6 Dec 2020

Fake cash drop marketers should apologise - professor

8:05 pm on 6 December 2020

The Safety Warehouse is defending its controversial $100,000 cash-drop amid criticism it may have misled event-goers.

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The fake money vouchers dropped at The Safety Warehouse event. Photo: Twitter / screenshot

The Safety Warehouse is defending its controversial $100,000 cash-drop amid criticism it may have misled event-goers.

The online store, which sells protective wear, ran an event in Auckland yesterday at which it had advertised that $100,000 in cash would be given away in a "live cash giveaway", with the promise that "ACTUAL MONEY will be flying from the sky".

Videos show a crowd of people angrily surrounding a car branded with The Safety Warehouse logos, shouting and throwing things after realising the banknotes were fake, and merely bore Safety Warehouse discount offers resembling five dollar notes.

In a statement, the company said it did drop real funds, and the vouchers were additional.

It said the company did not intend to deprive, mislead or embarrass anyone and it stood by its marketing and what was issued during the drop.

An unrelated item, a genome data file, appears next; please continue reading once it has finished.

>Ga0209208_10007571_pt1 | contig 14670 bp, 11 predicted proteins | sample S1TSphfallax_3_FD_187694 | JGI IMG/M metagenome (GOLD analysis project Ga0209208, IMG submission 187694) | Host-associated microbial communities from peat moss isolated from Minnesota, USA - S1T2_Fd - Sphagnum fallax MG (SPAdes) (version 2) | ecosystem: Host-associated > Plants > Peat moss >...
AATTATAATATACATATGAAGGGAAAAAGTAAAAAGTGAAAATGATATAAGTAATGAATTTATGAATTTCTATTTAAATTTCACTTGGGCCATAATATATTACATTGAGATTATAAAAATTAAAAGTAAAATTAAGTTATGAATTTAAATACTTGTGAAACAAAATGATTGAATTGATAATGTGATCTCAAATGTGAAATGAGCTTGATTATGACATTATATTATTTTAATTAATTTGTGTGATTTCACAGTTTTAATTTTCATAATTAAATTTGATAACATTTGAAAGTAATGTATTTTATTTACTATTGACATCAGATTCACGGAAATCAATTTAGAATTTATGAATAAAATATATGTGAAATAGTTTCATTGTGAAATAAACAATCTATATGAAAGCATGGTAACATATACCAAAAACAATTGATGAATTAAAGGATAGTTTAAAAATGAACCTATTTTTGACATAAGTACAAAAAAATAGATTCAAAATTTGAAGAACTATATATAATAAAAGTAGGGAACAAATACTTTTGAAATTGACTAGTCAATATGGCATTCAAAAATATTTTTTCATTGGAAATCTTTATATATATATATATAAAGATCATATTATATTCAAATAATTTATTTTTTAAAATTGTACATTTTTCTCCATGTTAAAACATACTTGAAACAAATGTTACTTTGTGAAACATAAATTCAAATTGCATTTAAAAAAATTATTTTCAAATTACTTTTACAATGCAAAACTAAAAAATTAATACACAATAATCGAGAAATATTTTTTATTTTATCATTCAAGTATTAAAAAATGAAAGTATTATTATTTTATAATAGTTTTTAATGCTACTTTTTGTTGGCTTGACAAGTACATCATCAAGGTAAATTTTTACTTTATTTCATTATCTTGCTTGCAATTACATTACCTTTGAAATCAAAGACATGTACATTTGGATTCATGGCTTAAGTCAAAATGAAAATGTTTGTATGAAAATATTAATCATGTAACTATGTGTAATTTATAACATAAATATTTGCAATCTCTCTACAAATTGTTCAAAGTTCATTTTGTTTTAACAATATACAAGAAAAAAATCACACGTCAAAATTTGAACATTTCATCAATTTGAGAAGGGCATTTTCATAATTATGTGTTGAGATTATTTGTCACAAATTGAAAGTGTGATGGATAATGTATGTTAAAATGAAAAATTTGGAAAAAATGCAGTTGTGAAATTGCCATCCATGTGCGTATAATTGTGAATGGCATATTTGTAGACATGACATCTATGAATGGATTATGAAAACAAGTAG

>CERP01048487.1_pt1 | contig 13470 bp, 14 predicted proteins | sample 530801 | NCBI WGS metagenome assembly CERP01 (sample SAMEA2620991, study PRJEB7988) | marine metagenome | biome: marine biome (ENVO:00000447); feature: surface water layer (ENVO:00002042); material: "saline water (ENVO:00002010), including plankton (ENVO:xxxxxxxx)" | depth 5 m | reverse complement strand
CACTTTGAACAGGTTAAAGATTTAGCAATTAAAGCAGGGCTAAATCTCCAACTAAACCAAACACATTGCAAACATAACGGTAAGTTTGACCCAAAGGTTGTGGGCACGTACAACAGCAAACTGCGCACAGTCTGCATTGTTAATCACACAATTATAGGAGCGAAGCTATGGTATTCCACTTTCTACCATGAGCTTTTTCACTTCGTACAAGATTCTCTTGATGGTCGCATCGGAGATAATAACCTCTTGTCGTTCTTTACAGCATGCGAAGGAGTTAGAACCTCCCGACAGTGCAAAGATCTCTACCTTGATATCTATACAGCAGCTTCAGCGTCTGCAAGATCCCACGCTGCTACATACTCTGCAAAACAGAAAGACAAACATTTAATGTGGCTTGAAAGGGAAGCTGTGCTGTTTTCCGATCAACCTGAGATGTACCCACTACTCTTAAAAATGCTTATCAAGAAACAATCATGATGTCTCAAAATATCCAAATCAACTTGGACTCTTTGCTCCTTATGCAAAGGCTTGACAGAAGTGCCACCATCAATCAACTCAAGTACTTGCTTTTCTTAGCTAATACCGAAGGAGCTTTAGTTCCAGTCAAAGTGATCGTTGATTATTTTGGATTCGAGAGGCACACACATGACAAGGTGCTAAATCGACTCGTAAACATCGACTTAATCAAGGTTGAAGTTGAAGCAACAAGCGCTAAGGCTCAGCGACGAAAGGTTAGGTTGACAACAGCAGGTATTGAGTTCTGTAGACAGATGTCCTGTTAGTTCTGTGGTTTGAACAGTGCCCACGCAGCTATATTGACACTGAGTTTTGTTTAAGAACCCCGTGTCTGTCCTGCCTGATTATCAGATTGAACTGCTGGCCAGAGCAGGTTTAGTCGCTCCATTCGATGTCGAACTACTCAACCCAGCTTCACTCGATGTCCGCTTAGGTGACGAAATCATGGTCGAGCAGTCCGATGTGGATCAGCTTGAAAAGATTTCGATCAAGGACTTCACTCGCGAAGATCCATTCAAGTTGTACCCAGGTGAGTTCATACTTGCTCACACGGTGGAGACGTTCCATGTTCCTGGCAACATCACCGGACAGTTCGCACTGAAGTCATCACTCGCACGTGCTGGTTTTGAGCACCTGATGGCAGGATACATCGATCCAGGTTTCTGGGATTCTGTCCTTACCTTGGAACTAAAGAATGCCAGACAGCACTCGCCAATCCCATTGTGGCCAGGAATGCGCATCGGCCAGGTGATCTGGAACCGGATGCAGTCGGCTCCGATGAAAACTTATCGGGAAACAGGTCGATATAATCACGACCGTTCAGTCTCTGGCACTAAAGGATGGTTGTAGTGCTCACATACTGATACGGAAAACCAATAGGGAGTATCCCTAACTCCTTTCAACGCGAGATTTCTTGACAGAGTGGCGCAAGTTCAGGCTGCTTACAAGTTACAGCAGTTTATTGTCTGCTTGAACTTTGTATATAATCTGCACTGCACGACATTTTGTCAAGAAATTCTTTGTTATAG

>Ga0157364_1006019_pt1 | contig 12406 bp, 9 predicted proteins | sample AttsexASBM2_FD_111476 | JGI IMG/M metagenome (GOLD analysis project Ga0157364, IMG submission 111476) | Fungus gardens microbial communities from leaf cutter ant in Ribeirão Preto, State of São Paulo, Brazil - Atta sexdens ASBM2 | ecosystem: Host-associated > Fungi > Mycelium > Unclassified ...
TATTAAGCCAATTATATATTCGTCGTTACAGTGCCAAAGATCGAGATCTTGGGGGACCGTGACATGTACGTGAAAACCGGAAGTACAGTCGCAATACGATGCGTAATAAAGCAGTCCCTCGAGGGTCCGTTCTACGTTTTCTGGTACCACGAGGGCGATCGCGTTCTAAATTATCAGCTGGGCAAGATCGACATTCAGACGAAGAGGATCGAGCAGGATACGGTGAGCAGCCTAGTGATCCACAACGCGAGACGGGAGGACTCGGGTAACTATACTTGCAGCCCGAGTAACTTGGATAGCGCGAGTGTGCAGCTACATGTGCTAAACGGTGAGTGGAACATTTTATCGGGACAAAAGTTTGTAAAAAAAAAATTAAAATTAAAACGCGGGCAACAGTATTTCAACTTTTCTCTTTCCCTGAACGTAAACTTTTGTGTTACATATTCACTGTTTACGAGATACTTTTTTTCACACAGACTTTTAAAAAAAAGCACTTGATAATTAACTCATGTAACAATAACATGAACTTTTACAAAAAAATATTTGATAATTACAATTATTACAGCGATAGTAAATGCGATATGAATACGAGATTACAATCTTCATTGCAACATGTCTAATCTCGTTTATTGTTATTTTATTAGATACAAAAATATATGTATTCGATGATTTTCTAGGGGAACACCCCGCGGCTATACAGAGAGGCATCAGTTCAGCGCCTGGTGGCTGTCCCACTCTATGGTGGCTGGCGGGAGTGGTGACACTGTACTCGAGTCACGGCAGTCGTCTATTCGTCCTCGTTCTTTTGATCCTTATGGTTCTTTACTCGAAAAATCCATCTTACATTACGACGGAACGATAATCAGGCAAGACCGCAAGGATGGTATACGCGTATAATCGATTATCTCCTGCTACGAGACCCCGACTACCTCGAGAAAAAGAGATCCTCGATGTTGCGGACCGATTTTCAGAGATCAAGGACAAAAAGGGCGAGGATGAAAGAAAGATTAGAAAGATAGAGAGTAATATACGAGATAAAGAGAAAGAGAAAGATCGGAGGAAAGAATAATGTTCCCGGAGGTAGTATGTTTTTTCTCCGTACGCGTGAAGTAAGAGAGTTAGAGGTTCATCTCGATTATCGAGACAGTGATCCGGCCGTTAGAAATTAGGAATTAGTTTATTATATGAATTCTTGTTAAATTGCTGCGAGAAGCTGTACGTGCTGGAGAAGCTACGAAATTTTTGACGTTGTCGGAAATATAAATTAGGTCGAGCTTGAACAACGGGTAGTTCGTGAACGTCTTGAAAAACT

A marketing professor has advised The Safety Warehouse to apologise and hire a good public relations company.

Consumer chief executive Jon Duffy said whether there were Fair Trading Act breaches depended on the event's advertising.

"Depending on how off the mark that original advertising was, there could be a potential to take claims under the Fair Trading Act."

Massey University's Malcolm Wright said the company should apologise, and it should hire a good PR company as it has work to do to help salvage its reputation.

He said the stunt had breached customers' trust.

"I don't think they would have been setting out to deceive, of course they wouldn't have been setting out to deceive. Somebody just oversold it and went a bit far.

"So mistakes do happen, and they absolutely need to put it right."

Wright said it's likely someone behind the scenes went a bit far with the advertising for the event.

"It's common in promotional activities to engage in a bit of puffery, and of course what they're trying to say is that it's worth actual money to you because there's a discount that saves you money.

"But probably the only people that would equate that logic with ready cash is would-be economists."

The company has taken down its Facebook page.

Some of the event advertising for the cash drop, promoted by the Safety Warehouse.

Photo: Supplied/LinkedIn

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